All over the the post war world of the 1920s ‘dancing’ was the major impetus in popular music, especially the popularity of the Fox Trot. Dancing was the force driving hotels and other elite places to provide venues for bands to play and where patrons could dance.
It happened here in Batavia at the Hotel des Indes, and in London, where the initial major influence was the Savoy Hotel.
Note the banjo, soon to be replaced with the guitar.
However, as in the USA, it was the development of radio broadcasting that may have done the most to establish dance bands as national institutions. From 1922 dances were broadcast weekly from the Savoy, and many dance bands were formed which had took the hotel name as part of their own. (In Batavia, there was the Tjikini Swimming Bath Orchestra …)
As well as the hotel house bands, record companies had their own in-house bands”. The best-remembered house-band leader was Ray Noble who led the New Mayfair Dance Orchestra at HMV. Not only did he write brilliant arrangements for his band and accompanied top HMV artistes like Jack Buchanan and Gracie Fields, but he wrote many great songs including Goodnight Sweetheart, Love Is The Sweetest Thing, The Very Thought Of You and The Touch Of Your Lips.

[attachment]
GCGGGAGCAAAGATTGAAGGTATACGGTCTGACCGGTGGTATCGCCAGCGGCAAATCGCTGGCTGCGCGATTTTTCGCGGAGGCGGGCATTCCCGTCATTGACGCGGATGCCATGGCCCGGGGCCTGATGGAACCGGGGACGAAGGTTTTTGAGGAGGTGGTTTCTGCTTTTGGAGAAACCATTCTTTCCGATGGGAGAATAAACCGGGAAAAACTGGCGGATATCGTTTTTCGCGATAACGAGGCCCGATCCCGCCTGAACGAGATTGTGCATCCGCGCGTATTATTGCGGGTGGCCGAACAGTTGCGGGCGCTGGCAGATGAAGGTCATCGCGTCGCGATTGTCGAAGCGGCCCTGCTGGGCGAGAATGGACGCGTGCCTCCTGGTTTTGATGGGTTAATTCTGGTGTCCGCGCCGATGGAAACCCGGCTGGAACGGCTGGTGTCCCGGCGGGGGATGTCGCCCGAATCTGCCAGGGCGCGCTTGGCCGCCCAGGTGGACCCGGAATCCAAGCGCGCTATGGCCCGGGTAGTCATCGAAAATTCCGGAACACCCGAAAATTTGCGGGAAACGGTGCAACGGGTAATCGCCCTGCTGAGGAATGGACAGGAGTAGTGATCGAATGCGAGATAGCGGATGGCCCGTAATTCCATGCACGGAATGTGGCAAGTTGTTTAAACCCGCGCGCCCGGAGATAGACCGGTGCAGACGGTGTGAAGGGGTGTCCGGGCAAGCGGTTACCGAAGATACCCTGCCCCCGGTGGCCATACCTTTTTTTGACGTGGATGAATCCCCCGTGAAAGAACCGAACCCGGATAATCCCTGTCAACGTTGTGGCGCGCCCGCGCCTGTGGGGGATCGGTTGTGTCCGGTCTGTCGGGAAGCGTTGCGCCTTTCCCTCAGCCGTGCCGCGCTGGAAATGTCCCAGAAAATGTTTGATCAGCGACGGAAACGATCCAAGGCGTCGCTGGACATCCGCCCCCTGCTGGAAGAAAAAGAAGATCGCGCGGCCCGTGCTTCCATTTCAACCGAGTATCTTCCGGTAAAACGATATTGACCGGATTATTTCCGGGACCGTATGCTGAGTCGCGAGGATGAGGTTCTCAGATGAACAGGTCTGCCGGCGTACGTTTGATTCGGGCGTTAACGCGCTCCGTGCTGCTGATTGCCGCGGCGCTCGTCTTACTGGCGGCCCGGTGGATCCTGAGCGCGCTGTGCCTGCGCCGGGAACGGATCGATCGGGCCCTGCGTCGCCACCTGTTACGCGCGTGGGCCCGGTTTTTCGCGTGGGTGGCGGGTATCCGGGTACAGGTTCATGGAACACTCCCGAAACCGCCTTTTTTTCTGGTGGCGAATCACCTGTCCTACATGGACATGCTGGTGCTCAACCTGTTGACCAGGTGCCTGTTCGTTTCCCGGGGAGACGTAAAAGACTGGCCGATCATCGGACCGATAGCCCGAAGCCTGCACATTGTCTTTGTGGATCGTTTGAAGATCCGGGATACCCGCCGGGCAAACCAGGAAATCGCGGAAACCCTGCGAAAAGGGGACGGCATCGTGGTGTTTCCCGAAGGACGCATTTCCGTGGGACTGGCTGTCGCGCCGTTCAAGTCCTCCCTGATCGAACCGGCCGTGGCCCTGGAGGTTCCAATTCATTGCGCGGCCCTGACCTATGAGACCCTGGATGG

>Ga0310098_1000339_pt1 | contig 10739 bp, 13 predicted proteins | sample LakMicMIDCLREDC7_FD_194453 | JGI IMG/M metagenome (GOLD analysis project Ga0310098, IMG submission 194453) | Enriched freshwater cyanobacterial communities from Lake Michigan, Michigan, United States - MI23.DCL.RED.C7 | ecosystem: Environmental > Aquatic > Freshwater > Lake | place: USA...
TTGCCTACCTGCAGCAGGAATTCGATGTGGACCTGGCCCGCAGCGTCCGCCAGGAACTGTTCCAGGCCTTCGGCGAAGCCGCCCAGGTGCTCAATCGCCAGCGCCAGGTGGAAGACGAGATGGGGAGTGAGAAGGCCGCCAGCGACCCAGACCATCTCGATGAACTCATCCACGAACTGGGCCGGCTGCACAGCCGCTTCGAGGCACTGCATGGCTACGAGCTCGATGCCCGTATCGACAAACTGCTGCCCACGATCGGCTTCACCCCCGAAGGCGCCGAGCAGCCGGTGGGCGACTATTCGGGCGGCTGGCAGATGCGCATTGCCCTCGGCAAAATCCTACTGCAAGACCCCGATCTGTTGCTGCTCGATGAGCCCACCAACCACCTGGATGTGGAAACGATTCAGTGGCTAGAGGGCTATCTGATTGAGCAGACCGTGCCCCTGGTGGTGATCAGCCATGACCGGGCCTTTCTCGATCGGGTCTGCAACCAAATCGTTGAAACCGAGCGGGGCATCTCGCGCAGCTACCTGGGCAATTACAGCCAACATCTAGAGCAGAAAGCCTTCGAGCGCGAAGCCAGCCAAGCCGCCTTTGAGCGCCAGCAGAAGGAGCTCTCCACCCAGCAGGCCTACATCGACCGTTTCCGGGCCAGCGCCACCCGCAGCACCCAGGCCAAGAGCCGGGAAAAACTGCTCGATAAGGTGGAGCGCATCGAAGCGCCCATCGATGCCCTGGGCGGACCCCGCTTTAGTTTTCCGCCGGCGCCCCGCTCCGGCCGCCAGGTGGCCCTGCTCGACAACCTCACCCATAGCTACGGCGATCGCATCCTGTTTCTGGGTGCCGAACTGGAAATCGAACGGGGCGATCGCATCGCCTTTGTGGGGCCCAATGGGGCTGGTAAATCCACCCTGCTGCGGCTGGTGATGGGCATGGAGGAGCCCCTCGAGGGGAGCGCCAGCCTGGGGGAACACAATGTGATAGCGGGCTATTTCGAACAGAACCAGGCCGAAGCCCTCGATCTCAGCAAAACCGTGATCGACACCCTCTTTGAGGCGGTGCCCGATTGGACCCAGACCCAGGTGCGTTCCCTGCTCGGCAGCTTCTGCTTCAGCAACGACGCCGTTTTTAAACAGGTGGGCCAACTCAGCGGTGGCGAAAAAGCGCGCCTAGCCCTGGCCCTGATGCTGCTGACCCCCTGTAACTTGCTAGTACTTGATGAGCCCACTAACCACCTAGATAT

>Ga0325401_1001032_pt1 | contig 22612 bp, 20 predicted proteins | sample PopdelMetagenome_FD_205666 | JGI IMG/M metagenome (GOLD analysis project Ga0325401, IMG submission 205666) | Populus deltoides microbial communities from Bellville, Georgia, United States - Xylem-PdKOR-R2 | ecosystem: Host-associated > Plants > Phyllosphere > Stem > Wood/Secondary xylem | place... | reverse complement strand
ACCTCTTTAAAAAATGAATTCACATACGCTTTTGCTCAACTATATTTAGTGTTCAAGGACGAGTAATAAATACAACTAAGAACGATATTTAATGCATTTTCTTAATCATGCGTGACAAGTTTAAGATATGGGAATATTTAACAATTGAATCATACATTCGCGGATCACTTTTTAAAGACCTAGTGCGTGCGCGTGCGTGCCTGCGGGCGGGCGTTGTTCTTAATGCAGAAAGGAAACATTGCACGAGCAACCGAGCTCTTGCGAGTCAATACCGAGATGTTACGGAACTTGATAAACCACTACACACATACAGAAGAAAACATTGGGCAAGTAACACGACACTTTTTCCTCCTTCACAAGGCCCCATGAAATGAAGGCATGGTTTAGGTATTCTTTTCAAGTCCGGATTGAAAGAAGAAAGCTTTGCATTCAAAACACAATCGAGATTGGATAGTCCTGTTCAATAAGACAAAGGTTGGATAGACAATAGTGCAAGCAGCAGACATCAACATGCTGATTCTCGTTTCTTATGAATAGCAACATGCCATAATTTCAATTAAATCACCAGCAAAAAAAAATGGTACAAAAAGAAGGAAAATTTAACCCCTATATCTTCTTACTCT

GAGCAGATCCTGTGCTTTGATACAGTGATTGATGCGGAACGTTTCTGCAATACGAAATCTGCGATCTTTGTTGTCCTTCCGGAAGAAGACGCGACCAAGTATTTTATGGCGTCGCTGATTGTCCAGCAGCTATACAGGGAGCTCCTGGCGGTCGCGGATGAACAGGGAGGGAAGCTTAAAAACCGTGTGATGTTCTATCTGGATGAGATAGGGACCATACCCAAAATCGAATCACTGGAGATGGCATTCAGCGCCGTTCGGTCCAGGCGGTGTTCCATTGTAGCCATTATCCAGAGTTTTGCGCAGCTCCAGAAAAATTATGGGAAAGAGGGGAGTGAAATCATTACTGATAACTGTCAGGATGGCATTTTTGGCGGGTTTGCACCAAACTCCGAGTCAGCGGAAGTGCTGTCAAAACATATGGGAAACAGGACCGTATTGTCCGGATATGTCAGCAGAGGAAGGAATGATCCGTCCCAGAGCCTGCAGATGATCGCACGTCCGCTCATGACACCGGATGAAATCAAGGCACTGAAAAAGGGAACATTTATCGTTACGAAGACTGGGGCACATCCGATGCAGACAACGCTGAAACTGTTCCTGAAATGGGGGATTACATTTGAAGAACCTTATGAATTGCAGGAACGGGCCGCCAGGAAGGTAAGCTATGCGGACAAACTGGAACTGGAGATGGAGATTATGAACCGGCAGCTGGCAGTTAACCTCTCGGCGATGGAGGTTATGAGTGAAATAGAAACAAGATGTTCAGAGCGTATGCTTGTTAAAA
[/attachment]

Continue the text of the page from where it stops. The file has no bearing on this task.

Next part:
By the 1930s, most of the “name” bands had a singer. For example, Ambrose had Sam Browne, Elsie Carlisle and Vera Lynn (still alive at 100) Henry Hall (no relation to Albert Hall), had Les Allen; and Roy Fox had Denny Dennis.
Then there was there was Al Bowlly (1898-1941), killed in a German air raid). He sang with Roy Fox, Lew Stone, but recorded predominantly with Ray Noble, as well as having a very successful ‘solo’ career. Of note to IndoJazzia readers is that he gained his musical experience singing for a dance band led by Edgar Adeler on a tour of South Africa, Rhodesia, India and Indonesia during the mid-1920s. However, he fell out with Adeler and was fired from the band in Surabaya.
This compilation is culled from a triple vinyl collection issued by World Record Club back in 1976.
That is also the name of a very active FaceBook page. Another valuable resource of info is the website run by M.G.Thomas called simply The British Dance Band Encyclopedia. That no recordings apparently exist from pre-war Indonesia is a shame, but at least locals can get some idea of what a music genre briefly heard here sounded like.